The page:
We received some excellent questions in the position modules and wanted to pass along a few notes:
How much film to watch:
You are not mandated to only watch 5 games from 2019. We would never discourage watching more. If you finish 5 games and do not have enough evidence to feel convicted about a grade on a trait, definitely watch more.
We specifically have not asked you guys to create 1 final grade. The 10 individual trait grades are all that are required.
Every semester we get a few reports by the end of the day on Monday. I assume the thought is that this shows good evaluation skills.
However, it ends up being the opposite. The early reports lack content, context, and formatting as you rarely have enough time to break down 5 games properly, generate notes, convert to our Summary report format and finally submit.
This process requires more than speed. We are not impressed by the first report in the system. Accurate reports ALWAYS win.
Don’t be afraid to write more:
The goal of your early reports should be to effectively address the 10 traits we are highlighting.
I understand there is a desire to write perfect, condensed reports off the top, but at this point “more is more”. Make sure you have enough content and context with each trait to cover what we are asking for. We can always show you ways to say the same thing in 10 words that you wrote in 40, but if you don’t have all those points in the report, it becomes harder to give teaching points.
When you do make it with a team, they will want reports that are 350 words or less, but right now, while you are learning, don’t stress over word count. We can help you streamline your thoughts after you submit them.
Spelling in your Summary Reports:
Too many of your reports are coming in with multiple spelling errors. I know it is not a requirement, but I HIGHLY recommend that you write your Summary paragraph in a program like Word. This is for 2 reasons:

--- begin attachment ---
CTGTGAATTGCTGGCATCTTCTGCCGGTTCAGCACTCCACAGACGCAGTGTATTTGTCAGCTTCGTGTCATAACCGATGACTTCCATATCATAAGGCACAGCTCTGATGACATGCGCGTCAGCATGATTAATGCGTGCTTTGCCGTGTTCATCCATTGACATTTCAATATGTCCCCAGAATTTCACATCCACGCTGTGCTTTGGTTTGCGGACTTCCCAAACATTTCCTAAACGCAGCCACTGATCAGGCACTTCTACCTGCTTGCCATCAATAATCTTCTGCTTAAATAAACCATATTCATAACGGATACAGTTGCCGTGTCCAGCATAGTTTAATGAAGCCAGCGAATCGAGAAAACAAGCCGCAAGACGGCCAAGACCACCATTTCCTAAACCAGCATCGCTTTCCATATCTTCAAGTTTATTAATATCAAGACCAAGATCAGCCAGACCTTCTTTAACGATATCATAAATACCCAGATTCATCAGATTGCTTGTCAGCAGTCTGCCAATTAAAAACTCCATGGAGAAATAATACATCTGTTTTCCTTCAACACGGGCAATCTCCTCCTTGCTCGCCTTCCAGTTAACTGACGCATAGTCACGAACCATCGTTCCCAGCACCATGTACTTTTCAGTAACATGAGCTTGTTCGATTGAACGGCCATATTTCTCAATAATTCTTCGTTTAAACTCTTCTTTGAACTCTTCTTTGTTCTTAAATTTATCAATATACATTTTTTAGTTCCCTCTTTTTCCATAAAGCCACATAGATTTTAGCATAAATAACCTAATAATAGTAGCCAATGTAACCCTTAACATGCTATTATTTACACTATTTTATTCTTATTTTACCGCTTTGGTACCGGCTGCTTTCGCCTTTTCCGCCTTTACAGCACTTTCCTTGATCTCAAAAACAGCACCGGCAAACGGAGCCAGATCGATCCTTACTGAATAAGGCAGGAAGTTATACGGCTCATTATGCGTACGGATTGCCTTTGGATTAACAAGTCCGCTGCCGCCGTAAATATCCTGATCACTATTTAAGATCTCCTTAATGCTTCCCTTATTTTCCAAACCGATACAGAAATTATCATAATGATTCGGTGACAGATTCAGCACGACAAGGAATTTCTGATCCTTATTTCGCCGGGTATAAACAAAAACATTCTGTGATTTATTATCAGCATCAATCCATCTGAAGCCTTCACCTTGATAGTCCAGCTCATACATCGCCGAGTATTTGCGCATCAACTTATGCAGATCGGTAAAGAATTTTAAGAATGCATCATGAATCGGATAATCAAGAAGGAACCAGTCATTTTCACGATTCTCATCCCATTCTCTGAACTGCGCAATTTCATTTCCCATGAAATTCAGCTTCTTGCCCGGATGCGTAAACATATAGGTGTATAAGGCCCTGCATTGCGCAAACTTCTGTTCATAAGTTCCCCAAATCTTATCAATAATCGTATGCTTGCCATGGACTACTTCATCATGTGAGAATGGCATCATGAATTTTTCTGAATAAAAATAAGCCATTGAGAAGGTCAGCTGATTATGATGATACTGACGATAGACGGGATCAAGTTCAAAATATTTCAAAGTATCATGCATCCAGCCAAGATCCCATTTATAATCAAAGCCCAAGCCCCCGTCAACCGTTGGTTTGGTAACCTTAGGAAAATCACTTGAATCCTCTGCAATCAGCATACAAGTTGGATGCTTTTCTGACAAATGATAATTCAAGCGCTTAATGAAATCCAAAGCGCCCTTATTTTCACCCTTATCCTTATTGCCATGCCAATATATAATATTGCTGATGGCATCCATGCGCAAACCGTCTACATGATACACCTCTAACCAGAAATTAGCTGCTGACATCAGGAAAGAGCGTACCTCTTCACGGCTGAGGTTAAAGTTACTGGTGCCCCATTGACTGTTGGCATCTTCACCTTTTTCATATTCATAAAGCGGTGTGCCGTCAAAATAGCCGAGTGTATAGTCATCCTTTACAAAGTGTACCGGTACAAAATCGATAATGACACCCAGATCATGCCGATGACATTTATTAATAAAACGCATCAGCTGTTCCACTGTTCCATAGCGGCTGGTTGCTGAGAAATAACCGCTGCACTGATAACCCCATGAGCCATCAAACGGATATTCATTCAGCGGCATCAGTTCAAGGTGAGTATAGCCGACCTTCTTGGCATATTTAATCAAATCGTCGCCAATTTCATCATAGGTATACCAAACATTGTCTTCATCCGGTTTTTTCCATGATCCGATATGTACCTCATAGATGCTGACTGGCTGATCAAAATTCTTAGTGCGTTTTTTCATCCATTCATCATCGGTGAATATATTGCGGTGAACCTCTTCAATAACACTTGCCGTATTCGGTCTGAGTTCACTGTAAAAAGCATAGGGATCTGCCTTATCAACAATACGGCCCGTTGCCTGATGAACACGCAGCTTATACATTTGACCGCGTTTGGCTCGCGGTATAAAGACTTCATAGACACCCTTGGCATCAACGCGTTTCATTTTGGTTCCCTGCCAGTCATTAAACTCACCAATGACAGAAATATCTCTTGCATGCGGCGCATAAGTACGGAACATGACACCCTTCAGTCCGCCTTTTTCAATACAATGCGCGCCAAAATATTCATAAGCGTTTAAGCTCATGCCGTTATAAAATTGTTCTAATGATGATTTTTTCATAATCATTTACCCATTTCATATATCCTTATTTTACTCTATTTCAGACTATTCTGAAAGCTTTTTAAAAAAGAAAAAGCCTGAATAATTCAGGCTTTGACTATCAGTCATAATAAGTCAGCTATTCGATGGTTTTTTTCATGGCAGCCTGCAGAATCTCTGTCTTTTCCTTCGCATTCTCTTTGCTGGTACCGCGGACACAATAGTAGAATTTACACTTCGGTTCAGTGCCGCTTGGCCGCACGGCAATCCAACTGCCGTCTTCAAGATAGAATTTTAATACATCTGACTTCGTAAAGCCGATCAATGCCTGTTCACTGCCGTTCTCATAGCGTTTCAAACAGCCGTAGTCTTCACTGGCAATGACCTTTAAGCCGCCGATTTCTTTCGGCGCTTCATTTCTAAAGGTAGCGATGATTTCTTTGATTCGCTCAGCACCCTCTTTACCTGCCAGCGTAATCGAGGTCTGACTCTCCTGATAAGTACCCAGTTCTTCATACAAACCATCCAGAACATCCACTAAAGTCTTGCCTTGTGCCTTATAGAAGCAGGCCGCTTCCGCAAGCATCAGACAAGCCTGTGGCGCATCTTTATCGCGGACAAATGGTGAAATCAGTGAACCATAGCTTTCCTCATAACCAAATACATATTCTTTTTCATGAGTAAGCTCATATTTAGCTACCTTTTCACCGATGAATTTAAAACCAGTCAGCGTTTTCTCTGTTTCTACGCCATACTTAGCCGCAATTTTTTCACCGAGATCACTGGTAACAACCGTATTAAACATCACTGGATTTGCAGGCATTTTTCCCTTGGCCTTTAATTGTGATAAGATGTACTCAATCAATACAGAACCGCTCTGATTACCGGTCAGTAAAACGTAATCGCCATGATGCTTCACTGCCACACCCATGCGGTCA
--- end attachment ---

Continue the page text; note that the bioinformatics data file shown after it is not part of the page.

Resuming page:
- It allows you to save your own work for reference later on.
- It allows you to run a basic spell check on your work.
I fully understand this is not an NFL front office, but I would like you guys to operate as if you were sending this work to a GM. This is not to inflate my ego, but to build muscle memory. You ALWAYS want to submit the best possible version of your work to anyone that will read it. These small details will bite you as GMs lock in on them and assume that if you cannot take the time to spell correctly (or at least spell check). So their thought process will be: if you gloss over spelling words correctly, how many other aspects of the process to you gloss over.
Again, there is not a race. The first guy to grade a player or complete a module is not the winner. QUALITY trumps quantity here and everywhere.
Give every aspect of this process your best and it will reward you.
Completing All Sections of a Report:
After grading reports here over the last few years, I have been surprised by the large number of reports hitting my desk that have blank areas in them. I understand not every section has a * next to it when entering data, but if your goal is to prepare yourself for life in the NFL, let me pass along some advice. Never send anything in that is not 110% complete. Yes, 110%. If you want to separate yourself from the pack, you need to complete every section to the best of your ability and then find other ways of enhancing your work such that it grabs attention.
If you don’t know where to find ‘Games Won’, then use the forums, that is what they are here for. Many other students have been able to find all the information needed and I’m sure they can assist in pointing you in the right direction.
I really need to push all of you to write each report like you are writing to the GM of your favorite team as we may just be able to send your work to him.
For many, your exposure to scouting reports is through the draft-nik community as they do a great job of circulating their thoughts and reports. Obviously, our goal is to get you guys more familiar with how to write for teams. With reports that are media generated and consumed by a wide audience, it can help to editorialize your reports and write in a form that is easily digestible to those from all types of football backgrounds. There is nothing wrong with that in their setting, but for our purposes, I want to shift your perspective a bit.
I tend to think of this type of writing like someone in the legal community. Write facts as much as possible, defend arguments with the film, and wrap the whole thing up with your opinion. There is certainly a space for your opinions, but I believe it should come after you lay out the full position of what they CAN and CANNOT do. (with context of course). These reports are your proof of your football acumen and evaluation abilities and as such, you should want them to stand on their own merits.